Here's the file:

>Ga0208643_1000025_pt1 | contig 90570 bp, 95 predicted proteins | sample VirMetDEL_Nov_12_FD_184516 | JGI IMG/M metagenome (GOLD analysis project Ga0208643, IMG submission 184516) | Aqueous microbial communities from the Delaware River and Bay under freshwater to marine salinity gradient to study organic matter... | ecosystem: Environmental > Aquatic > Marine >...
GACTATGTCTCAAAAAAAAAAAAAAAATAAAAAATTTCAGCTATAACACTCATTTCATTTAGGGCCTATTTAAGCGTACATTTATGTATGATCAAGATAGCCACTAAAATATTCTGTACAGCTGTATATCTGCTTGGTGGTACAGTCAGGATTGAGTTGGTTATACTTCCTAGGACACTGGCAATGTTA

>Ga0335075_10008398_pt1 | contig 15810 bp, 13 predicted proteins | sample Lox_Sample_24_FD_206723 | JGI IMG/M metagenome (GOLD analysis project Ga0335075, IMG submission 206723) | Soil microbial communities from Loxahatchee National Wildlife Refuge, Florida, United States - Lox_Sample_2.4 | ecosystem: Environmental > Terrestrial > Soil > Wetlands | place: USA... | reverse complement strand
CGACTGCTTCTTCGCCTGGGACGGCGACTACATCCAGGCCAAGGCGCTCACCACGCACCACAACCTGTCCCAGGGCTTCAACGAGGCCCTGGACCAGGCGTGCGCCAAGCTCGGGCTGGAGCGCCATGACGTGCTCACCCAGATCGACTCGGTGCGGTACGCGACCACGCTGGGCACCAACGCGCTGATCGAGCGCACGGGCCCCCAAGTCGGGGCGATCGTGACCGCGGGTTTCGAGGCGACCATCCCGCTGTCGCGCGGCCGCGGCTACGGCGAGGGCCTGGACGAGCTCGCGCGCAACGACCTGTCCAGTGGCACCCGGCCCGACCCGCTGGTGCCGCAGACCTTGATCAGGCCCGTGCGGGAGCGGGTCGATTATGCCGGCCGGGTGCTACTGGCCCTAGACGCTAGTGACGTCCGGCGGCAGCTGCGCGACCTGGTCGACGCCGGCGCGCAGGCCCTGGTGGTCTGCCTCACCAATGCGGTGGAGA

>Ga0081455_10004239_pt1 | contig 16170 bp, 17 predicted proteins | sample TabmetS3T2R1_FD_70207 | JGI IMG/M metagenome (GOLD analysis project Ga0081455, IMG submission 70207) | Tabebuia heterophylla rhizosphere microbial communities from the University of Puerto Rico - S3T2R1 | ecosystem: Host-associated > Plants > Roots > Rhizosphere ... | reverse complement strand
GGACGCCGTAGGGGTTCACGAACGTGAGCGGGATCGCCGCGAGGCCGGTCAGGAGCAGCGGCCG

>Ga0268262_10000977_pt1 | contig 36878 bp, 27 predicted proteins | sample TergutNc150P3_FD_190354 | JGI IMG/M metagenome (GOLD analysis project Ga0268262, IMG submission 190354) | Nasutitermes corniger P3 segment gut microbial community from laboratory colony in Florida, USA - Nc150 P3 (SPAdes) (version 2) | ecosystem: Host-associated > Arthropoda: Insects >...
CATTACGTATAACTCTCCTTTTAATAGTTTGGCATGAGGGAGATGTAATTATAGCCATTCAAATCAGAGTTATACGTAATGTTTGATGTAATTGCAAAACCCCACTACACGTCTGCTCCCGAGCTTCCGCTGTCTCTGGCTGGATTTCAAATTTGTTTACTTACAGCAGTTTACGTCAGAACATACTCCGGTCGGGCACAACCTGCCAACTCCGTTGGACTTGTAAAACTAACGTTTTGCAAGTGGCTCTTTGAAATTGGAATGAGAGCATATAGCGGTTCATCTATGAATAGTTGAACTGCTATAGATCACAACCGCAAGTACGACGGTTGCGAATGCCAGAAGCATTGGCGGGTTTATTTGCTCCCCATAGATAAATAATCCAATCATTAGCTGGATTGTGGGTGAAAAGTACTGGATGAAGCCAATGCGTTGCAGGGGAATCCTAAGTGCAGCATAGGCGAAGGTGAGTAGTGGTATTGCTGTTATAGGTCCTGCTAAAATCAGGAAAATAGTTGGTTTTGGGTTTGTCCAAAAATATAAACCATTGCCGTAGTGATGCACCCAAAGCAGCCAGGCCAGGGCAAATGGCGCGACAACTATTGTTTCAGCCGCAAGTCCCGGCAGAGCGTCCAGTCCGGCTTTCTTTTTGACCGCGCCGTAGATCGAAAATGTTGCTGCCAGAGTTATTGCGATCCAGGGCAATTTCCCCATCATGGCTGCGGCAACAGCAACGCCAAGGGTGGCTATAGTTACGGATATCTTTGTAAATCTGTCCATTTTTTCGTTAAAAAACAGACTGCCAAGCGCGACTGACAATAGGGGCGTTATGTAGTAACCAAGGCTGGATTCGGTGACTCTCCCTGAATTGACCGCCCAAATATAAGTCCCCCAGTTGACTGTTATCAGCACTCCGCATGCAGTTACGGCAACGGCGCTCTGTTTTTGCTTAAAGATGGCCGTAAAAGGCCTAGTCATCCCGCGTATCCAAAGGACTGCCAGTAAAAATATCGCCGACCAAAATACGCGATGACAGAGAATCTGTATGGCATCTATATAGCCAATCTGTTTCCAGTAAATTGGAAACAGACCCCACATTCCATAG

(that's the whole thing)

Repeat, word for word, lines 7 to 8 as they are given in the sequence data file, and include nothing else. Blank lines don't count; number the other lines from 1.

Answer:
>Ga0268262_10000977_pt1 | contig 36878 bp, 27 predicted proteins | sample TergutNc150P3_FD_190354 | JGI IMG/M metagenome (GOLD analysis project Ga0268262, IMG submission 190354) | Nasutitermes corniger P3 segment gut microbial community from laboratory colony in Florida, USA - Nc150 P3 (SPAdes) (version 2) | ecosystem: Host-associated > Arthropoda: Insects >...
CATTACGTATAACTCTCCTTTTAATAGTTTGGCATGAGGGAGATGTAATTATAGCCATTCAAATCAGAGTTATACGTAATGTTTGATGTAATTGCAAAACCCCACTACACGTCTGCTCCCGAGCTTCCGCTGTCTCTGGCTGGATTTCAAATTTGTTTACTTACAGCAGTTTACGTCAGAACATACTCCGGTCGGGCACAACCTGCCAACTCCGTTGGACTTGTAAAACTAACGTTTTGCAAGTGGCTCTTTGAAATTGGAATGAGAGCATATAGCGGTTCATCTATGAATAGTTGAACTGCTATAGATCACAACCGCAAGTACGACGGTTGCGAATGCCAGAAGCATTGGCGGGTTTATTTGCTCCCCATAGATAAATAATCCAATCATTAGCTGGATTGTGGGTGAAAAGTACTGGATGAAGCCAATGCGTTGCAGGGGAATCCTAAGTGCAGCATAGGCGAAGGTGAGTAGTGGTATTGCTGTTATAGGTCCTGCTAAAATCAGGAAAATAGTTGGTTTTGGGTTTGTCCAAAAATATAAACCATTGCCGTAGTGATGCACCCAAAGCAGCCAGGCCAGGGCAAATGGCGCGACAACTATTGTTTCAGCCGCAAGTCCCGGCAGAGCGTCCAGTCCGGCTTTCTTTTTGACCGCGCCGTAGATCGAAAATGTTGCTGCCAGAGTTATTGCGATCCAGGGCAATTTCCCCATCATGGCTGCGGCAACAGCAACGCCAAGGGTGGCTATAGTTACGGATATCTTTGTAAATCTGTCCATTTTTTCGTTAAAAAACAGACTGCCAAGCGCGACTGACAATAGGGGCGTTATGTAGTAACCAAGGCTGGATTCGGTGACTCTCCCTGAATTGACCGCCCAAATATAAGTCCCCCAGTTGACTGTTATCAGCACTCCGCATGCAGTTACGGCAACGGCGCTCTGTTTTTGCTTAAAGATGGCCGTAAAAGGCCTAGTCATCCCGCGTATCCAAAGGACTGCCAGTAAAAATATCGCCGACCAAAATACGCGATGACAGAGAATCTGTATGGCATCTATATAGCCAATCTGTTTCCAGTAAATTGGAAACAGACCCCACATTCCATAG